Stun Gun Laws by State: A Comprehensive Guide for 2021
Laws on stun
guns and TASER devices are constantly changing. Here is an up-to-date,
comprehensive guide and historical record of how these changes have been
playing out across the United States.*
*The information laid out within is solely for educational purposes and is not meant to be construed as legal advice. Check with an attorney if you need legal counsel.
Stun guns and TASER devices, commonly known as electroshock weapons or electronic control devices (ECDs), are excellent self-defense tools. Although stun guns and TASERs have important differences, they serve the same function: to shock, dismay and neutralize human attackers and wild animals. These pain compliance tools have been widely used by both law enforcement and civilians since the rise of the TASER in the 1990s. Restrictions on civilian use have been stringent since that time, particularly in several key states, but the 2nd Amendment has been referenced to great effect in tackling draconian stun gun laws.
Two important Supreme Court Cases
The landmark decision of District of Columbia vs. Heller set a critical precedent for all self-defense cases to follow. Dick Anthony Heller, a D.C. special officer, applied for a one-year firearm license for a handgun he intended to keep in his home and was denied. Dick sued the District of Columbia. The U.S. Court of Appeals decided that Heller’s 2nd Amendment right was indeed violated. They ruled that the 2nd Amendment protects an individual’s right to keep a firearm in their personal dwelling for the purpose of self-defense and claimed that the District of Columbia’s requirement that it be non-functional violated that right.
The landmark case of Massachusetts vs. Caetano in 2016 was responsible for the overturning of several stun gun bans nationwide. A woman by the name of Jamie Caetano was convicted of illegal possession of a stun gun by the State of Massachusetts, which she held for protection against her abusive ex-boyfriend. The Supreme Court unanimously vacated the case, with reference to District of Columbia vs. Heller, stating that Massachusetts’ outright ban on electroshock weapons violated a person’s right to bear arms under the 2nd Amendment.
Legal Timeline of Stun Gun Repeals
- Hawaii passes House Bill 891, overturning
their state stun gun ban. New law becomes effective as of
January 1st, 2022. Until then, stun guns and TASERs are still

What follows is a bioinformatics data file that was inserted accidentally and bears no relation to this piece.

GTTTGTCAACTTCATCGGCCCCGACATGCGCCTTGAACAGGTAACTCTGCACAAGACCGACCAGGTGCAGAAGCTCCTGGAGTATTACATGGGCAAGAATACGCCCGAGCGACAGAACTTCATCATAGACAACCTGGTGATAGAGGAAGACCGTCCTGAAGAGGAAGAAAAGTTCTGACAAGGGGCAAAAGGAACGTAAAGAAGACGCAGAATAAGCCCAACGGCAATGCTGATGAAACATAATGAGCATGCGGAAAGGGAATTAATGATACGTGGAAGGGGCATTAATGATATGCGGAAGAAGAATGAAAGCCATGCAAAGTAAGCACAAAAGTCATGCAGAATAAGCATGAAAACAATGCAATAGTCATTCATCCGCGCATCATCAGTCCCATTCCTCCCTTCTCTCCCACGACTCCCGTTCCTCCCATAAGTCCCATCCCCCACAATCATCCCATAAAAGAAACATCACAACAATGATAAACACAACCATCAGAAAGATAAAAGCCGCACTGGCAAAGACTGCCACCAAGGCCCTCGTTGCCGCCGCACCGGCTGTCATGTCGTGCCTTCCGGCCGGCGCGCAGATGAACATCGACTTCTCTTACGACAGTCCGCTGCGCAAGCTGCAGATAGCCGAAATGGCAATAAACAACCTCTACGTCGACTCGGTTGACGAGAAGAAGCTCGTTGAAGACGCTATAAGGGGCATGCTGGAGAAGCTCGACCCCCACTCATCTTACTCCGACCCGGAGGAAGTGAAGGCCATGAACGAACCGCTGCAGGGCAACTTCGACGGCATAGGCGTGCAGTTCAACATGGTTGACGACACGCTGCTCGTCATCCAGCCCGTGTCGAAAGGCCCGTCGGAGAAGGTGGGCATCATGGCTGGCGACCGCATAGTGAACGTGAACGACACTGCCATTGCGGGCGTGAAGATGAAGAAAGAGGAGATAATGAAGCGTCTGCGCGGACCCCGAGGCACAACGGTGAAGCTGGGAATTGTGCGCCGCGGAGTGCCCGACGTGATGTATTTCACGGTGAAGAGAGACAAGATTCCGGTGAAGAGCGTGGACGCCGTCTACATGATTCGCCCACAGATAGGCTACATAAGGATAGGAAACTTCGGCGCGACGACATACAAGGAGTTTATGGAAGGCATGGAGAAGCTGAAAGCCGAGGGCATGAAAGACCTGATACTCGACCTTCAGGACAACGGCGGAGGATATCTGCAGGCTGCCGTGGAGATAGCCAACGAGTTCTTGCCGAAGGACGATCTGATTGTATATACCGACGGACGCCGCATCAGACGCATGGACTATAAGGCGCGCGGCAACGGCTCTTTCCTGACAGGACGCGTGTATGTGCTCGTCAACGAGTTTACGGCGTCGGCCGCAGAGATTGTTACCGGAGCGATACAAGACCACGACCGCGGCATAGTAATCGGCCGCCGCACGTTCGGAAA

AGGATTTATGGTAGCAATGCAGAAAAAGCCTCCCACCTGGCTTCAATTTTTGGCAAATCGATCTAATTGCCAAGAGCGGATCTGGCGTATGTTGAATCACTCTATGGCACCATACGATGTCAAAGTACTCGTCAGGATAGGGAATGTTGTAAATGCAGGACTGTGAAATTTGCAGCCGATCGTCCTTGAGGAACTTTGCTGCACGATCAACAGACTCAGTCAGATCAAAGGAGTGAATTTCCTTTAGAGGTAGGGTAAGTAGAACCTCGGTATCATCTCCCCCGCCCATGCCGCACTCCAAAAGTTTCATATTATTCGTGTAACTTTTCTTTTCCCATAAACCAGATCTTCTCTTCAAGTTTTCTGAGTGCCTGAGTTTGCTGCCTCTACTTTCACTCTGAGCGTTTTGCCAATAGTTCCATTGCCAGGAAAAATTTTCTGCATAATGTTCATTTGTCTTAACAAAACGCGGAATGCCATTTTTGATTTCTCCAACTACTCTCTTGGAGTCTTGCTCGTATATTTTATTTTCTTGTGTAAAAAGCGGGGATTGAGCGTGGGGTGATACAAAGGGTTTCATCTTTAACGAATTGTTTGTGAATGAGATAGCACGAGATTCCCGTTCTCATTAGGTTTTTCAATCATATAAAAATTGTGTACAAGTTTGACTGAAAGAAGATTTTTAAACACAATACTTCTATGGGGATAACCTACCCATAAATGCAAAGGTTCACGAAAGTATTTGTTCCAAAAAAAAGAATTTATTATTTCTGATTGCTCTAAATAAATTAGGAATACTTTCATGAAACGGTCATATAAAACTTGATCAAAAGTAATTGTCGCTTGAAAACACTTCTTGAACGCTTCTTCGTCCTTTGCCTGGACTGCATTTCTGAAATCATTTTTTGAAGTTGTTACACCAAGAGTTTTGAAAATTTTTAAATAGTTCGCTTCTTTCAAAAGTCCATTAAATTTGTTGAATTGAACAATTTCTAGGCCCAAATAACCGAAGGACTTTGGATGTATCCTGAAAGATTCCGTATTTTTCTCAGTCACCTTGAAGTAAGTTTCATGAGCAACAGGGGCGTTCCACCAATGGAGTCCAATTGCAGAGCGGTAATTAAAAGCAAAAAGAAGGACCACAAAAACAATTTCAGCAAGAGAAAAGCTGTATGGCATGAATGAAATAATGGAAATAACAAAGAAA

in Michigan are still attempting to
make regular stun guns legal.
- New York is in the process of attempting to
pass a bill to regulate stun guns.
- Rhode Island has a pending federal court case with
an intention of overturning the ban.
remain in effect in Delaware within
the scope of the City of Wilmington,
New Castle County and some smaller
- New York strikes down their stun gun ban as
unconstitutional and in violation of the 2nd Amendment.
Illinois Supreme Court overturns the
ban on stun devices.
- Per Ramirez vs. Commonwealth, Massachusetts effectively strikes down their absolute ban on electroshock weapons and institutes restrictions instead: purchase requires a MA Firearm Identification Card (FID), MA ID and MA Basic Firearms Safety Course Certificate.
order of consent, New Jersey repeals
its ban on stun guns.
cities of Annapolis, MD; Baltimore, MD; New Orleans, LA; Philadelphia, PA and Tacoma, WA legalize stun guns.
- Howard County, MD removes its ban.
Ramirez vs. Commonwealth, Massachusetts effectively strikes down
their absolute ban on electroshock weapons and institutes restrictions instead: purchase requires a MA
Firearm Identification Card (FID), Massachusetts ID and MA Basic Firearms
Safety Course Certificate.
District of Columbia overrides their
stun gun ban and begins to regulate them instead via the Stun Gun Regulation Emergency Amendment Act.
U.S. Virgin Islands eliminates their stun gun ban.
- Baltimore County, MD deems their ban unconstitutional.
- Overland Park, KS stun gun ban is overruled.
- Harford County, MD uplifts its ban.
- Anne Arundel County, MD overturns its ban.
People vs. Yanna, Michigan lifts their ban on electroshock
weapons. Only branded TASER devices become legal, with the requirement of a CCW
permit; regular stun guns remain illegal in
ends ban on stun guns; regulates with
requirement of CCW permit.
Stun Gun & TASER Laws By State